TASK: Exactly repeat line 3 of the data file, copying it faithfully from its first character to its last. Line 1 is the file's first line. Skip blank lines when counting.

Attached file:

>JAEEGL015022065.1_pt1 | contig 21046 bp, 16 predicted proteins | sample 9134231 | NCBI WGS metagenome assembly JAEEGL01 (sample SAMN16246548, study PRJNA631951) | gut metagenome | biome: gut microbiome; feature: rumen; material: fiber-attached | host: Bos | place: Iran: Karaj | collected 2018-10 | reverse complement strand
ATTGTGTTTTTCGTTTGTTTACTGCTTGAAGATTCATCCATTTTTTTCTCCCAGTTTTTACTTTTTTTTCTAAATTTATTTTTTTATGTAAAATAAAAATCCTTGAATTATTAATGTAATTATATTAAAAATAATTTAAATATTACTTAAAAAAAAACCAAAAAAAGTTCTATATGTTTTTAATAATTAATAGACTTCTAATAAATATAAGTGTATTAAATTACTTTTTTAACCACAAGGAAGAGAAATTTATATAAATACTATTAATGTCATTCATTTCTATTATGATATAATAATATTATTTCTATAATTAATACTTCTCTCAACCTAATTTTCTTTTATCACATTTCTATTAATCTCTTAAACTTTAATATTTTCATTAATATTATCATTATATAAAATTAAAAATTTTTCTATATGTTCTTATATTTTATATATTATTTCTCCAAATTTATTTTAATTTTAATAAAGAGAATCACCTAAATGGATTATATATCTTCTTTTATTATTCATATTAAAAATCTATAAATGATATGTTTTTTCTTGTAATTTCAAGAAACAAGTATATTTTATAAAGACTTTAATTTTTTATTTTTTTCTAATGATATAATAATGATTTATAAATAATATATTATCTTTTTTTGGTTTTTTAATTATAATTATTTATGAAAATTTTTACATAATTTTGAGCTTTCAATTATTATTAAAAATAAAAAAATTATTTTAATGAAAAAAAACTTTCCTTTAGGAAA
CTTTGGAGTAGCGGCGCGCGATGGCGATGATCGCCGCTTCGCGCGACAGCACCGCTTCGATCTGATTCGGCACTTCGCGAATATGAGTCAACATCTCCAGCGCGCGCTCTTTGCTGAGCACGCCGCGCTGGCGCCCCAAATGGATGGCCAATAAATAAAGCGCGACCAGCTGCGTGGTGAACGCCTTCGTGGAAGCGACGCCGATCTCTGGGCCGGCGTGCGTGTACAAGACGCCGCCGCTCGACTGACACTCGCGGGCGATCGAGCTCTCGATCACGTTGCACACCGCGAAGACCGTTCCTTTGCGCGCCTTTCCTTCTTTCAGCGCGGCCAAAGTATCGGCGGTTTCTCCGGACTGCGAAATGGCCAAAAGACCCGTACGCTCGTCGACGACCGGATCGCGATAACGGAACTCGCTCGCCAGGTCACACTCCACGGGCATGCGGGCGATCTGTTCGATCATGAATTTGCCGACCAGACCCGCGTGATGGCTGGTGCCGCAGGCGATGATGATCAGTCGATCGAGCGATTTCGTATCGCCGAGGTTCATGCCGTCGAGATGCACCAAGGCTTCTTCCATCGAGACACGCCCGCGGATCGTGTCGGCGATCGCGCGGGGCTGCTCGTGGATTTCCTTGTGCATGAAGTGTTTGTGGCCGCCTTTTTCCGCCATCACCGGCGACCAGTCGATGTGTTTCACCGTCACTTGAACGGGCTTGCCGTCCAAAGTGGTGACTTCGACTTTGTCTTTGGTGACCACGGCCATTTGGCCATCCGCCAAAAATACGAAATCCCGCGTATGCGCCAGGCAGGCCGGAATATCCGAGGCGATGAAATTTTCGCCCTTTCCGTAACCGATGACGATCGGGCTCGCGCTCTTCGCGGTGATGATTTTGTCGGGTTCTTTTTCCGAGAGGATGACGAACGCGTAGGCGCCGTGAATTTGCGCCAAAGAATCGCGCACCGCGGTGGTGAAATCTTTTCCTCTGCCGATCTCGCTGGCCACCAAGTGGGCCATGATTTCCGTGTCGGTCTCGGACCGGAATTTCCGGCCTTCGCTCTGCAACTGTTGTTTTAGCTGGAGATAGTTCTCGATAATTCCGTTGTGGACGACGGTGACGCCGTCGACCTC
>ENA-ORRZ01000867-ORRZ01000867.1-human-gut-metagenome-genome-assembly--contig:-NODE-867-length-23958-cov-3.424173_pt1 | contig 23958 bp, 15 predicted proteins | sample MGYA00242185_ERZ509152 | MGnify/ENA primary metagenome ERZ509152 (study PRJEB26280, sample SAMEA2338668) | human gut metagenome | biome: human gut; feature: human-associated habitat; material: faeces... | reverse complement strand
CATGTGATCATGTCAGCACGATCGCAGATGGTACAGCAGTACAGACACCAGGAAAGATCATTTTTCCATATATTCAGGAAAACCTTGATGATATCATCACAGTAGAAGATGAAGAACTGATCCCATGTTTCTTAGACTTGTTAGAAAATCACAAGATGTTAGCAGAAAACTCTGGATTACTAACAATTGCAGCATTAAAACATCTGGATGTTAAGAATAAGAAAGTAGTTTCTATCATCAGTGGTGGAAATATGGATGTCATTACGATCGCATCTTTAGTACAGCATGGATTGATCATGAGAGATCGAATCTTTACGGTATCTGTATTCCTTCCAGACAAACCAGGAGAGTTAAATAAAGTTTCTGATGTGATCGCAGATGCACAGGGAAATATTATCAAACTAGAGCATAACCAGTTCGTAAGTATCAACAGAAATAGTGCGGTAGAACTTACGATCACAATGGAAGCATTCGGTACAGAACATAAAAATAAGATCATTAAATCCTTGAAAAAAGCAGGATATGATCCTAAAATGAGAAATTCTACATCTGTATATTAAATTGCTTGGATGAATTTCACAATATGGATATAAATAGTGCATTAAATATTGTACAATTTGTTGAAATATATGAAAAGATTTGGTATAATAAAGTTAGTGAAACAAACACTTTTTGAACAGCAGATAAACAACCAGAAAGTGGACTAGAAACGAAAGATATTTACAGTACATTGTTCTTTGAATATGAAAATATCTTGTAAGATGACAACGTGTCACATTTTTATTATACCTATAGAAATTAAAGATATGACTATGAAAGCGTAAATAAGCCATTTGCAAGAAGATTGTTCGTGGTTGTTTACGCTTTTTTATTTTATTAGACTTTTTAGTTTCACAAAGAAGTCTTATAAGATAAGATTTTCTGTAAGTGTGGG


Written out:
CTTTGGAGTAGCGGCGCGCGATGGCGATGATCGCCGCTTCGCGCGACAGCACCGCTTCGATCTGATTCGGCACTTCGCGAATATGAGTCAACATCTCCAGCGCGCGCTCTTTGCTGAGCACGCCGCGCTGGCGCCCCAAATGGATGGCCAATAAATAAAGCGCGACCAGCTGCGTGGTGAACGCCTTCGTGGAAGCGACGCCGATCTCTGGGCCGGCGTGCGTGTACAAGACGCCGCCGCTCGACTGACACTCGCGGGCGATCGAGCTCTCGATCACGTTGCACACCGCGAAGACCGTTCCTTTGCGCGCCTTTCCTTCTTTCAGCGCGGCCAAAGTATCGGCGGTTTCTCCGGACTGCGAAATGGCCAAAAGACCCGTACGCTCGTCGACGACCGGATCGCGATAACGGAACTCGCTCGCCAGGTCACACTCCACGGGCATGCGGGCGATCTGTTCGATCATGAATTTGCCGACCAGACCCGCGTGATGGCTGGTGCCGCAGGCGATGATGATCAGTCGATCGAGCGATTTCGTATCGCCGAGGTTCATGCCGTCGAGATGCACCAAGGCTTCTTCCATCGAGACACGCCCGCGGATCGTGTCGGCGATCGCGCGGGGCTGCTCGTGGATTTCCTTGTGCATGAAGTGTTTGTGGCCGCCTTTTTCCGCCATCACCGGCGACCAGTCGATGTGTTTCACCGTCACTTGAACGGGCTTGCCGTCCAAAGTGGTGACTTCGACTTTGTCTTTGGTGACCACGGCCATTTGGCCATCCGCCAAAAATACGAAATCCCGCGTATGCGCCAGGCAGGCCGGAATATCCGAGGCGATGAAATTTTCGCCCTTTCCGTAACCGATGACGATCGGGCTCGCGCTCTTCGCGGTGATGATTTTGTCGGGTTCTTTTTCCGAGAGGATGACGAACGCGTAGGCGCCGTGAATTTGCGCCAAAGAATCGCGCACCGCGGTGGTGAAATCTTTTCCTCTGCCGATCTCGCTGGCCACCAAGTGGGCCATGATTTCCGTGTCGGTCTCGGACCGGAATTTCCGGCCTTCGCTCTGCAACTGTTGTTTTAGCTGGAGATAGTTCTCGATAATTCCGTTGTGGACGACGGTGACGCCGTCGACCTC